It is a technique in fast reading that helps us find the general idea or gist of a text or a book. We do skim in our daily life without any conscious effort when we read newspaper articles, book reviews and research papers. Skimming, in literal sense, means the removing of a thin layer that covers the top of a liquid like boiled milk. The way we skim milk to get cream from its top, similarly we skim a text to get the gist of it. It is only touching the top without putting your whole hands into it.
While skimming, your eyes should move quickly and you focus on the relevant we focus on the beginning and words and sentences and pieces of information. Often, . ending paragraphs and on the first sentences of each paragrap
Why do we skim?
We skim obviously to save our time and labour. For a quick understanding of the text, skimming is used as technique. We Use skimming:
- To overview our textbooks
- To review for a test
- To know what kind of a book it is?
- Get the main idea of a longer text
- Quickly remember the main idea of a previous reading
- Decide if the text is important or interesting for you to read
Once you have got an idea about the relevance of the text, you decide to read it right now or later otherwise you reject it as irrelevant. It will become clear whether it is helpful for your studies or not. If it is helpful then keep it otherwise discard it.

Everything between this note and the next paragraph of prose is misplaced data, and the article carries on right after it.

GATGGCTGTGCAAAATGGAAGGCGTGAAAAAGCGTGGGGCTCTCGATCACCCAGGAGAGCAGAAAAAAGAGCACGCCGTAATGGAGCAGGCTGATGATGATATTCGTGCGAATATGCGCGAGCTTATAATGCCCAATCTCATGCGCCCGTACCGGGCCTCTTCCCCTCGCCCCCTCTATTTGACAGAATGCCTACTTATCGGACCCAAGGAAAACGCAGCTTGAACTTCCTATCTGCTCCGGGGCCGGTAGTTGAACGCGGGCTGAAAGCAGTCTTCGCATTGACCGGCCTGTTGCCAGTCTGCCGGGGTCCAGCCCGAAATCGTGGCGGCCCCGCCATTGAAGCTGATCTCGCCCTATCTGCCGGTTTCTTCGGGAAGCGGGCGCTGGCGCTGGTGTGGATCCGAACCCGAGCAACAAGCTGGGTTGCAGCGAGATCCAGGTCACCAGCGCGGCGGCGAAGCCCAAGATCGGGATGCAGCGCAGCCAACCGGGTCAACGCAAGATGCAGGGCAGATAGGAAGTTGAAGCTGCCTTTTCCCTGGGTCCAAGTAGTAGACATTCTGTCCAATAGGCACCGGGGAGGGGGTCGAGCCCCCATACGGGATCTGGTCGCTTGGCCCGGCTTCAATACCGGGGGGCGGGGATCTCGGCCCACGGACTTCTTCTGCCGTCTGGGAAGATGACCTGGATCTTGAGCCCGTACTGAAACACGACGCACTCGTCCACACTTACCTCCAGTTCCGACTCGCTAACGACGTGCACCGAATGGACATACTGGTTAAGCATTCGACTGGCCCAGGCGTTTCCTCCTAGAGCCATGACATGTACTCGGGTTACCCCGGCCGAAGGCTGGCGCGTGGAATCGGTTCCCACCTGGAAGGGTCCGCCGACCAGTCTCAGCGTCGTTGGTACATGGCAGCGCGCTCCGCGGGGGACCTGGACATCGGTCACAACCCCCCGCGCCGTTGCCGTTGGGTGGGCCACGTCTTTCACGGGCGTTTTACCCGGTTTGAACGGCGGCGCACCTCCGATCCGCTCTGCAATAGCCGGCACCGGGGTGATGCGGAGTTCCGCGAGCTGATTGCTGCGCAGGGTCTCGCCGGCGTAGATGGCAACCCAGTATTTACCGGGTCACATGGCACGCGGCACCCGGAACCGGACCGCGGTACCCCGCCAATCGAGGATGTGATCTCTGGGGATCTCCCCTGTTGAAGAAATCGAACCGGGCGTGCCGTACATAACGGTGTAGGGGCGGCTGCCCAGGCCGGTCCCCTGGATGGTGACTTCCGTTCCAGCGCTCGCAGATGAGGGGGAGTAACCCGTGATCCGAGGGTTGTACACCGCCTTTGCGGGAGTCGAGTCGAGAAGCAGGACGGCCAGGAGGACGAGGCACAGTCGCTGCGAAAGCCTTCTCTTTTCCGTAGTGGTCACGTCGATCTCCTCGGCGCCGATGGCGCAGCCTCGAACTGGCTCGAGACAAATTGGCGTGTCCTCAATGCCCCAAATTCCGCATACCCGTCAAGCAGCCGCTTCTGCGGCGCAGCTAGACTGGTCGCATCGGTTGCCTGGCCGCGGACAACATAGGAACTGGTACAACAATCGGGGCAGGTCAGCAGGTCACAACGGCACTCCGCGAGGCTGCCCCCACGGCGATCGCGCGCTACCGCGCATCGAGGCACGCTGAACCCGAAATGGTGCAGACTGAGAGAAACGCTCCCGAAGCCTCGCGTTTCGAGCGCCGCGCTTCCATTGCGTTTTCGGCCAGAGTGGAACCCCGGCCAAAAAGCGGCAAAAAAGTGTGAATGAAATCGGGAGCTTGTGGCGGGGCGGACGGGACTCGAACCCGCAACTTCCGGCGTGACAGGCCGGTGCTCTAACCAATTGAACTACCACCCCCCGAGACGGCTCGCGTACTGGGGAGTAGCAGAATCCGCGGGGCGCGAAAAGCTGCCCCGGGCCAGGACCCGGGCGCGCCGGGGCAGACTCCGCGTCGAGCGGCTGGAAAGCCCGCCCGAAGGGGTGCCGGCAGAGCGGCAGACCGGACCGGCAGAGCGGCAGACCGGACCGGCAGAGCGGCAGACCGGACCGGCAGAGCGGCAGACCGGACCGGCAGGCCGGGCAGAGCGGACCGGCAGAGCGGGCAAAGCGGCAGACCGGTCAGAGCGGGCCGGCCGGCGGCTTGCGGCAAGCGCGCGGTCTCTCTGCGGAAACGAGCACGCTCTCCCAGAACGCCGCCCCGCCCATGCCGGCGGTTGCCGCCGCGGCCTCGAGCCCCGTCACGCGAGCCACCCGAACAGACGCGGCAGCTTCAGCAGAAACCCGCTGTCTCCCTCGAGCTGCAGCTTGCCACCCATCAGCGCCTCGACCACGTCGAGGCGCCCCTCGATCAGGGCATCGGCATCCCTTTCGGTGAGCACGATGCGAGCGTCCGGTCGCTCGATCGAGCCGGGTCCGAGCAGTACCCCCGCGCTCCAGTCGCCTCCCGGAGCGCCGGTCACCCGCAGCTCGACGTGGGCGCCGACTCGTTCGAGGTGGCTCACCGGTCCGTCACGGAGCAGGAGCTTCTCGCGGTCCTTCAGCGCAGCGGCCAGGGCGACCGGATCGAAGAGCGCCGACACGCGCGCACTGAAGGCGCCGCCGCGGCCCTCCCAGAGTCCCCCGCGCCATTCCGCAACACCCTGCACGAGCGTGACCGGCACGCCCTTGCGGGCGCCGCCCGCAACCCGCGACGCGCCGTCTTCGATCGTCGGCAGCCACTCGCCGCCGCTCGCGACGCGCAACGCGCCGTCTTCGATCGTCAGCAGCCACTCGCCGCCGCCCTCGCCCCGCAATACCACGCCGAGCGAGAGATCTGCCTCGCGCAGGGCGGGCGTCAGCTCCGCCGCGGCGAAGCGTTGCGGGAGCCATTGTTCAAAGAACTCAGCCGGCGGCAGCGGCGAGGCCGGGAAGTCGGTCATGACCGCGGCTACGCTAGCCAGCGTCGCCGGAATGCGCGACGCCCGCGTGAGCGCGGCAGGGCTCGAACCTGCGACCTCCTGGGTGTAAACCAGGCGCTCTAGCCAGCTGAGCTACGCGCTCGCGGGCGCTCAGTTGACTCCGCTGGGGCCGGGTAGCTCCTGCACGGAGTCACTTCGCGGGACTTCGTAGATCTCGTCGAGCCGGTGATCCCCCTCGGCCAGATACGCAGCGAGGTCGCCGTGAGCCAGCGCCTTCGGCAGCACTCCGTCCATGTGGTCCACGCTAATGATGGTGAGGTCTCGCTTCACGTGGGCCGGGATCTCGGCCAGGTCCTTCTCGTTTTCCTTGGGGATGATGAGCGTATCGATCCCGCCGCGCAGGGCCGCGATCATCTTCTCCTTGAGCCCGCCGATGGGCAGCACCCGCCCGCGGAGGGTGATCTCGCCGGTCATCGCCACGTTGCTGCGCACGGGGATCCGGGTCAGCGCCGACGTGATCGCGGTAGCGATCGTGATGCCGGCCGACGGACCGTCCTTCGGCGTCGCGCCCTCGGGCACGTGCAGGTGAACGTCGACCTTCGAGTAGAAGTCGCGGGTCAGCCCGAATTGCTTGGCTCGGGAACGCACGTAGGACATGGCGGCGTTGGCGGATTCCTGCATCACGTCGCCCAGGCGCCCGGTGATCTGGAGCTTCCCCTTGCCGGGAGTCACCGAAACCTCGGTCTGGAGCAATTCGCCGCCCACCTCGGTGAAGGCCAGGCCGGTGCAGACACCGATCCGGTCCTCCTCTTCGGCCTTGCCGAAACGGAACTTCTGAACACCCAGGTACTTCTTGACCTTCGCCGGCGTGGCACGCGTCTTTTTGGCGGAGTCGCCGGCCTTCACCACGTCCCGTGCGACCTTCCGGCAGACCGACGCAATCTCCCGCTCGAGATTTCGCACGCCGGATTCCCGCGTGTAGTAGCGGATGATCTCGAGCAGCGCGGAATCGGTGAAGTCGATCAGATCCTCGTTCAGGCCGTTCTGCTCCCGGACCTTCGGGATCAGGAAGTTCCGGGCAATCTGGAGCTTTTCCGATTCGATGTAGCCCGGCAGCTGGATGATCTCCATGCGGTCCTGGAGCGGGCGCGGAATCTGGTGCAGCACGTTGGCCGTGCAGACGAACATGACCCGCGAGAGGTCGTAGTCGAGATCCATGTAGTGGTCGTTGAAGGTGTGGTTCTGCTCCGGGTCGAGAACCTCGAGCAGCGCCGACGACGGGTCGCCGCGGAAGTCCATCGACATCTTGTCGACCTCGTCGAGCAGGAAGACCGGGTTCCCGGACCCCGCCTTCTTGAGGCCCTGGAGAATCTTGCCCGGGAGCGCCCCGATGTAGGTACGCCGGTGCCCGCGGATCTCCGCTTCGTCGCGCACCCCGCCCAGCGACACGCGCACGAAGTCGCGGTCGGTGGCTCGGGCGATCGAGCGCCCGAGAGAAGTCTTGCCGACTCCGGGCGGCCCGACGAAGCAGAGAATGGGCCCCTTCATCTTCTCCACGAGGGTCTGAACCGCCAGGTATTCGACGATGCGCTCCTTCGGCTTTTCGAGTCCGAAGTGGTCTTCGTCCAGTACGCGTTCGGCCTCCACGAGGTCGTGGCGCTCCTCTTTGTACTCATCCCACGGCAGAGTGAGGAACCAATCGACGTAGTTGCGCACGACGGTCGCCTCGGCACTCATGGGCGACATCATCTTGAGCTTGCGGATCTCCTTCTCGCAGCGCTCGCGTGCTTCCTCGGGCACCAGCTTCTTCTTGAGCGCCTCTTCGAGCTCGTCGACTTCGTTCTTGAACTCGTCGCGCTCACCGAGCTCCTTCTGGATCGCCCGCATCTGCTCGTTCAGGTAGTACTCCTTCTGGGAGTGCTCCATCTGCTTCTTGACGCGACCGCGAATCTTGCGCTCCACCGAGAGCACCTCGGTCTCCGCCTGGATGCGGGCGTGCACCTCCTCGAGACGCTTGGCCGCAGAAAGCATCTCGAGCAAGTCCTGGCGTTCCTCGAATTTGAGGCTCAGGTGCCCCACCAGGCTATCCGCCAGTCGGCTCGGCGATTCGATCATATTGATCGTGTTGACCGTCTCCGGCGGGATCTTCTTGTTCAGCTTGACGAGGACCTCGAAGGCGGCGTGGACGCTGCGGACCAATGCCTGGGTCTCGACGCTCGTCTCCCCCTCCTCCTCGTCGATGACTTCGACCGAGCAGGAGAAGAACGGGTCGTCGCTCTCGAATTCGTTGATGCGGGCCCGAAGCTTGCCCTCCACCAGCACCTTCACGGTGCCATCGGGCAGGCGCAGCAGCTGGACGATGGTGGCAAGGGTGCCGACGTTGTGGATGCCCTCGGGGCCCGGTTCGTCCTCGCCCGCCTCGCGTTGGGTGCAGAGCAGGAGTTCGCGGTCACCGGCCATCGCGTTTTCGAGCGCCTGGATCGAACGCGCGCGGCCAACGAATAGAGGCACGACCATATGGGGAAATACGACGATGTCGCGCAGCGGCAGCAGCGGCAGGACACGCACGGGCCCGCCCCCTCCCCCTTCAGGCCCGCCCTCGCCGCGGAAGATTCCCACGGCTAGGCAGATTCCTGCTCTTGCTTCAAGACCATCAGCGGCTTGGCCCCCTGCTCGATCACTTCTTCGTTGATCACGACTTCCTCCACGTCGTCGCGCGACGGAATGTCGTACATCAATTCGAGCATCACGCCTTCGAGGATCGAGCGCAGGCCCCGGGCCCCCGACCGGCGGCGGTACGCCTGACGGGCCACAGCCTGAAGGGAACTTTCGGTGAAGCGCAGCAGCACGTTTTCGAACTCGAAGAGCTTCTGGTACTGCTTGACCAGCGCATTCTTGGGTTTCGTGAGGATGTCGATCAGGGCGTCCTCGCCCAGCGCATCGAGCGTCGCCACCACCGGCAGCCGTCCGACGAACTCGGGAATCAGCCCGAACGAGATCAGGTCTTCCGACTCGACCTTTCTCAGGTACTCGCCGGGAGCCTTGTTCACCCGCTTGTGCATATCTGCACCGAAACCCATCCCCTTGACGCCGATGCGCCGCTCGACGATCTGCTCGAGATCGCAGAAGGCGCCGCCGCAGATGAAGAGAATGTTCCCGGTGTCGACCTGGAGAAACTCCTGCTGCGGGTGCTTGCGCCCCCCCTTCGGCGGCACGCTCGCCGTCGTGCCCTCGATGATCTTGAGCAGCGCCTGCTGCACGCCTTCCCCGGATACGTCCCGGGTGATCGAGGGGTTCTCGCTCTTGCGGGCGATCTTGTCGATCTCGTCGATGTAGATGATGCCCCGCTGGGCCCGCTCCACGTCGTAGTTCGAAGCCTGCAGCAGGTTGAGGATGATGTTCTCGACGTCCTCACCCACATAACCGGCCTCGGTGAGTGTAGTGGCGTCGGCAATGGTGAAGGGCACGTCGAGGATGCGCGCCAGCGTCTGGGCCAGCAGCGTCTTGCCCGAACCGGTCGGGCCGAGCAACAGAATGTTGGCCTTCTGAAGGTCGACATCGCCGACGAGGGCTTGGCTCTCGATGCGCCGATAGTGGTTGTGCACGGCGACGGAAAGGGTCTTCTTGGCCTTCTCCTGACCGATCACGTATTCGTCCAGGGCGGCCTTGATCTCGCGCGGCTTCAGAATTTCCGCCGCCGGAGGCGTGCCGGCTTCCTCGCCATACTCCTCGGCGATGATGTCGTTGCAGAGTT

When do we skim?
- Before we read in detail. That is, we decide after skimming whether we need to go for a thorough reading of this book or not.
- When we have a lot to read and do not have very much time.
- To do a research
How do we skim?
To skim, prepare yourself AO move rapidly through the pages. You will not read every word; you will pay special attention to headings, bold words and italics, indented. bulleted and numbered lists. You will be alert for key words and phrases, the names of people and places, dates, nouns, and unfamiliar words. In general, follow these steps:
- Read the table of contents or chapters overview to learn the main divisions of ideas.
- Glance through the main headings in each chapter just to see a word or two. Read the headings ofCharts and tables.
- Read the entire introductory paragraph and then the first and last sentence only of each following paragraph. For each paragraph, read only the first few words of each sentence or to locate the main idea.
- Stop and quickly read the sentences containing keywords indicated in boldface or italics.
- When you think you have found something significant, stop to read the entire sentence to make sure. Then go on the same way. Resist the temptation to stop to read details you don’t need.
- Read chapter summaries when provided.
If you cannot complete all the steps above, compromise: read only the chapter overviews and summaries or the summaries and all the boldfaced keywords. When you skim, you take a calculated risk that you may miss something. For instance, the main ideas of paragraphs are not always found in the first or last sentences. Ideas you miss you may pick up in a chapter overview or summary.